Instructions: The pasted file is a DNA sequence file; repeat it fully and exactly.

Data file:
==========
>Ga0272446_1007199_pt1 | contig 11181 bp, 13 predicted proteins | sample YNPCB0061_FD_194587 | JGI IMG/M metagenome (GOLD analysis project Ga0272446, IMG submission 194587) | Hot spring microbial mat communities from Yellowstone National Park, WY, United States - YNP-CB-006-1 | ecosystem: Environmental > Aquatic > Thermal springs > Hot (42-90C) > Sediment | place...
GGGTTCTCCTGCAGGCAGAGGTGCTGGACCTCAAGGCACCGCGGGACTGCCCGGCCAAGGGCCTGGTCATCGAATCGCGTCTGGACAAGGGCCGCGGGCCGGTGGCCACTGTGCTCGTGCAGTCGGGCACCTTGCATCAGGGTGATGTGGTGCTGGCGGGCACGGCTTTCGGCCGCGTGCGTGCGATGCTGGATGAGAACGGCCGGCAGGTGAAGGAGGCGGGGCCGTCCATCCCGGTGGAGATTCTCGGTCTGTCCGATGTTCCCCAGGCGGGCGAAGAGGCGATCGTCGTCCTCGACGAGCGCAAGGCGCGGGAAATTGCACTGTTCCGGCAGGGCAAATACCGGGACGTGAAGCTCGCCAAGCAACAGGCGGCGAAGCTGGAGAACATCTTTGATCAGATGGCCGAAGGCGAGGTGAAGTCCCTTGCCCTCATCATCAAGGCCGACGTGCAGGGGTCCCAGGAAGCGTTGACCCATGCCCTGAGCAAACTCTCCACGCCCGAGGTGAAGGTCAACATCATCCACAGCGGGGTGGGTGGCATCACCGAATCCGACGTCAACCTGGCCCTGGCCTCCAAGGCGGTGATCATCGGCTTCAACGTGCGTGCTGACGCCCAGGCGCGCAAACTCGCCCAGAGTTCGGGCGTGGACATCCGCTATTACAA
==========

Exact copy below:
>Ga0272446_1007199_pt1 | contig 11181 bp, 13 predicted proteins | sample YNPCB0061_FD_194587 | JGI IMG/M metagenome (GOLD analysis project Ga0272446, IMG submission 194587) | Hot spring microbial mat communities from Yellowstone National Park, WY, United States - YNP-CB-006-1 | ecosystem: Environmental > Aquatic > Thermal springs > Hot (42-90C) > Sediment | place...
GGGTTCTCCTGCAGGCAGAGGTGCTGGACCTCAAGGCACCGCGGGACTGCCCGGCCAAGGGCCTGGTCATCGAATCGCGTCTGGACAAGGGCCGCGGGCCGGTGGCCACTGTGCTCGTGCAGTCGGGCACCTTGCATCAGGGTGATGTGGTGCTGGCGGGCACGGCTTTCGGCCGCGTGCGTGCGATGCTGGATGAGAACGGCCGGCAGGTGAAGGAGGCGGGGCCGTCCATCCCGGTGGAGATTCTCGGTCTGTCCGATGTTCCCCAGGCGGGCGAAGAGGCGATCGTCGTCCTCGACGAGCGCAAGGCGCGGGAAATTGCACTGTTCCGGCAGGGCAAATACCGGGACGTGAAGCTCGCCAAGCAACAGGCGGCGAAGCTGGAGAACATCTTTGATCAGATGGCCGAAGGCGAGGTGAAGTCCCTTGCCCTCATCATCAAGGCCGACGTGCAGGGGTCCCAGGAAGCGTTGACCCATGCCCTGAGCAAACTCTCCACGCCCGAGGTGAAGGTCAACATCATCCACAGCGGGGTGGGTGGCATCACCGAATCCGACGTCAACCTGGCCCTGGCCTCCAAGGCGGTGATCATCGGCTTCAACGTGCGTGCTGACGCCCAGGCGCGCAAACTCGCCCAGAGTTCGGGCGTGGACATCCGCTATTACAA